River Avon at Britford

Had a few impromptu days at Britford, just below Salisbury, a few weeks ago. The weather was a little frustrating, and I didn’t catch any fish, but what a beautiful place. We stayed in a cottage at Bridge Farm which is literally a two minute walk from the fishery.


Wednesday dawned bright and with blue skies. I bought my ticket from Stuart the bailiff who also gave me some advice about where to fish. There was someone fishing the upstream beat so I went downstream to the sluice where the two arms of the Avon converge and fished upstream from there. I saw a couple of nice trout, but nothing rising whatsoever, and by the time I’d fished up I had not had a take. I spoke to the chap fishing the top section and he said he’d had rising fish, and caught several trout to 2lb. The following day we swapped beats but, typically, the wind picked up and was gusting quite strongly downstream, and I gave up after a frustrating hour. I didn’t bump into my fellow angler, but I know the downstream section is considerably more sheltered than the upstream one. But that, as they say, is fishing.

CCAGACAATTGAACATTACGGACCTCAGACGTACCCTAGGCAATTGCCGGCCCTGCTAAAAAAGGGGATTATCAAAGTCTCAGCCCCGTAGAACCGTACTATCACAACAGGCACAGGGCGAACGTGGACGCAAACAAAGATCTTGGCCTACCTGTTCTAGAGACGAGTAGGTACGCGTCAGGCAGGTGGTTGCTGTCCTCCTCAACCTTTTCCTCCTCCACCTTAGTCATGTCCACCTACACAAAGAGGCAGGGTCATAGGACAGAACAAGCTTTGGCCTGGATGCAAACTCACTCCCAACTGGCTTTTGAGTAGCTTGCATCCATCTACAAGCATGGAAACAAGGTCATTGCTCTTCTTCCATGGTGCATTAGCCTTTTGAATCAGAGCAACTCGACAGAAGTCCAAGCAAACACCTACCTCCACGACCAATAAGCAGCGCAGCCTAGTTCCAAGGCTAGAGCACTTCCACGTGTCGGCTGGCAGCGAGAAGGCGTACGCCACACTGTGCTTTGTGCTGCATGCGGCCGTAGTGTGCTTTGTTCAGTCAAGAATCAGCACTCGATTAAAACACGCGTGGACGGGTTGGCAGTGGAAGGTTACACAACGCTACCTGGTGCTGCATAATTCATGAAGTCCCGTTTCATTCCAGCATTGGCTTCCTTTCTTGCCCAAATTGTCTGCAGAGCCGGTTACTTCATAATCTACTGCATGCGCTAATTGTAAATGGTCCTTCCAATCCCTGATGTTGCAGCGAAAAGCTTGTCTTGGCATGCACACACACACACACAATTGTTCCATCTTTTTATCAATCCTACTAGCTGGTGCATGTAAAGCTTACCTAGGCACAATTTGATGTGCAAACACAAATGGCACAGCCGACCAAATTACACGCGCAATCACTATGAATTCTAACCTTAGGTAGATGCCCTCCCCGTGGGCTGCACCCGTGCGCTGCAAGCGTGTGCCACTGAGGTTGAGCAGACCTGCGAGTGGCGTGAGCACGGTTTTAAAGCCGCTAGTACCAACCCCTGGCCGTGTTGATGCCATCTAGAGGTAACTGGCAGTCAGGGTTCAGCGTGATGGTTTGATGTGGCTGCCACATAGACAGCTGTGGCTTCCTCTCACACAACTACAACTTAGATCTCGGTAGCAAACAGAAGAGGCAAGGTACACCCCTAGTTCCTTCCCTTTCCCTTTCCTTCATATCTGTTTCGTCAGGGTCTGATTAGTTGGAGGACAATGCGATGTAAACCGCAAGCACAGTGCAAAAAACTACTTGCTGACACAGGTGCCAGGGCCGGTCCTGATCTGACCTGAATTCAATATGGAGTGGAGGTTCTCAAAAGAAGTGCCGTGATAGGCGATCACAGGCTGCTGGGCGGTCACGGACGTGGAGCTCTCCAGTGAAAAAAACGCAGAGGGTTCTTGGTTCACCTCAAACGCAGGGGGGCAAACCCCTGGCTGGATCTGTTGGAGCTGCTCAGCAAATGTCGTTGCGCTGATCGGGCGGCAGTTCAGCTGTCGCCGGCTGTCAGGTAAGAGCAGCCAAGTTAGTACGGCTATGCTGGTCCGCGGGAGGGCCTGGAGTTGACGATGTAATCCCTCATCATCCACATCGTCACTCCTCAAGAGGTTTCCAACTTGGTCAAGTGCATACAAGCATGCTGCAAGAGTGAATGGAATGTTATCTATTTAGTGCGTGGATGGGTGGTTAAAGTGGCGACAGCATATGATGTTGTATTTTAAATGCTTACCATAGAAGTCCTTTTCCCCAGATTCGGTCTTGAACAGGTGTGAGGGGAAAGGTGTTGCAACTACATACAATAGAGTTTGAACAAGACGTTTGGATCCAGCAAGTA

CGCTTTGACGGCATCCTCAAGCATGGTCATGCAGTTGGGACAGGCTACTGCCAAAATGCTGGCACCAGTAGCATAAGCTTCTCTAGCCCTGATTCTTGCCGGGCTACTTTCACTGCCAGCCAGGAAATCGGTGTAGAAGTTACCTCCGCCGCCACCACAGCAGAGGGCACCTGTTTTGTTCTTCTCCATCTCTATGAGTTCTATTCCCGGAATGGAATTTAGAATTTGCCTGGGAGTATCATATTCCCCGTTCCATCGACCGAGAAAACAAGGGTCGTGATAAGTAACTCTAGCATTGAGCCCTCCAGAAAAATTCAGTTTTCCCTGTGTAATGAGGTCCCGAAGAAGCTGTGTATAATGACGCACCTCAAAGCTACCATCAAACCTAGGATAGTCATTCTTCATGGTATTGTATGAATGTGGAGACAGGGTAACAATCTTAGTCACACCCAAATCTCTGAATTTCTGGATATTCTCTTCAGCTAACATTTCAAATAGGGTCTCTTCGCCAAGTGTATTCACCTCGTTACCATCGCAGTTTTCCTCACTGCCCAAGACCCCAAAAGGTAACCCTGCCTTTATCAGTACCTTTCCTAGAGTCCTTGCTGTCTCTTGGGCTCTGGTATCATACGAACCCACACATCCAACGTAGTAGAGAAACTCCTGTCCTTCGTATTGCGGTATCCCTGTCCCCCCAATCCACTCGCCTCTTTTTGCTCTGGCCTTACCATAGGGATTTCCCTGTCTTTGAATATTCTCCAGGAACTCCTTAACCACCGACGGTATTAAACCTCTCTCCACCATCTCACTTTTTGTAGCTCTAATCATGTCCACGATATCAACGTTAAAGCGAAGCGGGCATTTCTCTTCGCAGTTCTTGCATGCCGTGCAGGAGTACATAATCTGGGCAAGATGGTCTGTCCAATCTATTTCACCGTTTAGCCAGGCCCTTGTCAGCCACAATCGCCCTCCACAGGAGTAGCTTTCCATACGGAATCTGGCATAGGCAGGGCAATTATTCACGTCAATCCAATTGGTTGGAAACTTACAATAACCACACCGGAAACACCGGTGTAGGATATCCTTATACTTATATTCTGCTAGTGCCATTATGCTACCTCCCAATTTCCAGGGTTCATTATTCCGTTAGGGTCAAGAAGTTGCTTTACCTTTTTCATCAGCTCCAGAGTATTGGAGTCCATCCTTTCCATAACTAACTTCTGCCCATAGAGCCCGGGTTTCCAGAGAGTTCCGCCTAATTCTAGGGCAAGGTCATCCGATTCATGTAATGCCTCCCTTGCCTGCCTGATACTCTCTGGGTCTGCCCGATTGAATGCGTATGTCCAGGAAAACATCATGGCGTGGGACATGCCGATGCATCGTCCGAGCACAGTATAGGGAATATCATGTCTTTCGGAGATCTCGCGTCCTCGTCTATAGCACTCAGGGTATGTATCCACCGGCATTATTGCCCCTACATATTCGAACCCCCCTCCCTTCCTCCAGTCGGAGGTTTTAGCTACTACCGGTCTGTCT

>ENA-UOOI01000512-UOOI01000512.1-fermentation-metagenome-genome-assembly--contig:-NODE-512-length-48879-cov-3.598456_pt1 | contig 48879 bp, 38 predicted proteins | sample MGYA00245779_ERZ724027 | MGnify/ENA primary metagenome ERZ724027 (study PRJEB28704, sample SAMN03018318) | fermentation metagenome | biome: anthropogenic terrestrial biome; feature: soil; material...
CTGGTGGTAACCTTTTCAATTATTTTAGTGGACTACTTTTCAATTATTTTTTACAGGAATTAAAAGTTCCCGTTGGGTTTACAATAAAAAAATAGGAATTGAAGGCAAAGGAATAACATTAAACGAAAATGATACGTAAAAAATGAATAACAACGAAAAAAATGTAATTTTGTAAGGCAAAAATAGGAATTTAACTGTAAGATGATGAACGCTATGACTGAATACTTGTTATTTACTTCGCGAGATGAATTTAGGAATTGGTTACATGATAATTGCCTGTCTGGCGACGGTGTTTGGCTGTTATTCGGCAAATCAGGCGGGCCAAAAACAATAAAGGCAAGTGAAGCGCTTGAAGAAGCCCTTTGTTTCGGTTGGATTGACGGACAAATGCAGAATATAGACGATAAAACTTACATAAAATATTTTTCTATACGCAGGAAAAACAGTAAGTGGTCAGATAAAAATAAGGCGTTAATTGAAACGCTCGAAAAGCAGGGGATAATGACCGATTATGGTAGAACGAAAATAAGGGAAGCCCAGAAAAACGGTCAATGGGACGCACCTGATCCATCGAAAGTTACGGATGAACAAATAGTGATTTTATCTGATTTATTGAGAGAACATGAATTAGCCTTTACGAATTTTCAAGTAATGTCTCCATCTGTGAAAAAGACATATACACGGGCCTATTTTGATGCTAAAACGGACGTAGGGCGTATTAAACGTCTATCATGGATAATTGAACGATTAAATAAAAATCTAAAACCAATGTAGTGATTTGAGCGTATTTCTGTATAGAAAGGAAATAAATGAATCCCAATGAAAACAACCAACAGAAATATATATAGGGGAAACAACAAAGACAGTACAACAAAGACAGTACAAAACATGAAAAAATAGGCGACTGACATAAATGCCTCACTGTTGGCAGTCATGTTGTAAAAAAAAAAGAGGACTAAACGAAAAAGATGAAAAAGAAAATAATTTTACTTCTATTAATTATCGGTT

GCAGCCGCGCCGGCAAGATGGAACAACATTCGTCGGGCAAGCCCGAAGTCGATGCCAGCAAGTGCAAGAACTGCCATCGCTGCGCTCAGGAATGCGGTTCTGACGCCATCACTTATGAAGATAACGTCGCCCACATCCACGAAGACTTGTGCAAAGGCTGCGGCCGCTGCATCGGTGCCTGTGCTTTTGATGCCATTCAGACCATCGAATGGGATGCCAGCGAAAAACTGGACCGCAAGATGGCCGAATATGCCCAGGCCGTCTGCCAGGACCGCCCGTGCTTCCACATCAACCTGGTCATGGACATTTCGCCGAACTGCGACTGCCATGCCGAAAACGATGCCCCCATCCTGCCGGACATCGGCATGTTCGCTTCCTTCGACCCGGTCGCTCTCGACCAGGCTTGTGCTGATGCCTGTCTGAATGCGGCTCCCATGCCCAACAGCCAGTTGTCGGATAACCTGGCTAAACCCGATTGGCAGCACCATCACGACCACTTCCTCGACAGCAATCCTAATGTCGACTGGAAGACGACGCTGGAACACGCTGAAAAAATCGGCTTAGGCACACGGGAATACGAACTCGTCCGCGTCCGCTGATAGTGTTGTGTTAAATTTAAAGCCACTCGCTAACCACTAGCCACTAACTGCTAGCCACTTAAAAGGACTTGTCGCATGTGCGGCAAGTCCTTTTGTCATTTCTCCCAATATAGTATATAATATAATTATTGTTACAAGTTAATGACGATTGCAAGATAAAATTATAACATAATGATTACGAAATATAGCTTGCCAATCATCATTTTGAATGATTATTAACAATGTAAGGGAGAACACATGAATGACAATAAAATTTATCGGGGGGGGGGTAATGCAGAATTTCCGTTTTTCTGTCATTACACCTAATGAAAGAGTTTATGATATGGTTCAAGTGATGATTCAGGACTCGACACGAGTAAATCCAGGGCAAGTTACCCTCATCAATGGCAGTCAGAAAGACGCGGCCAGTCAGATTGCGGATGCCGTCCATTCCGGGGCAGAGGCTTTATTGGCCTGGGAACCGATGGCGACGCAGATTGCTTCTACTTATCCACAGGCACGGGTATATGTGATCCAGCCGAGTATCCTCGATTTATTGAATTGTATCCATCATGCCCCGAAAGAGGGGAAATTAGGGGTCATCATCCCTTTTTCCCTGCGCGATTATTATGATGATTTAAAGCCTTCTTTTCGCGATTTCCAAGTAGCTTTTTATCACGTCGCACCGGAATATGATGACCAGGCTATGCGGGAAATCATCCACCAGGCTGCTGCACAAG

I spent a fair bit of time exploring the old water meadows. The old sluices, mains and drains are not in use anymore though I believe they do flood some of it to an extent. It’s interesting to see this lost landscape; as well as the old sluices and remains of the channels down which the Avon’s water was used to irrigate the meadows there are numerous pollarded trees.


This was the intensive farming of its day. By flooding the meadows and keeping them frost free in the winter they were able to provide earlier grazing for their livestock, as well as a harvestable hay crop. These days they’re left pretty much to the wildlife apart from a few that have been restored by charities like just upstream at Harnham. I saw several watervoles which much prefer them to the fast flows of the river-proper, grass snakes, barn owls, roe deer, and more swifts, swallows and martins in one place than I’ve ever seen before.


The paralell lines running across the photo are remains of either drains or mains used to bring and take away water from the river


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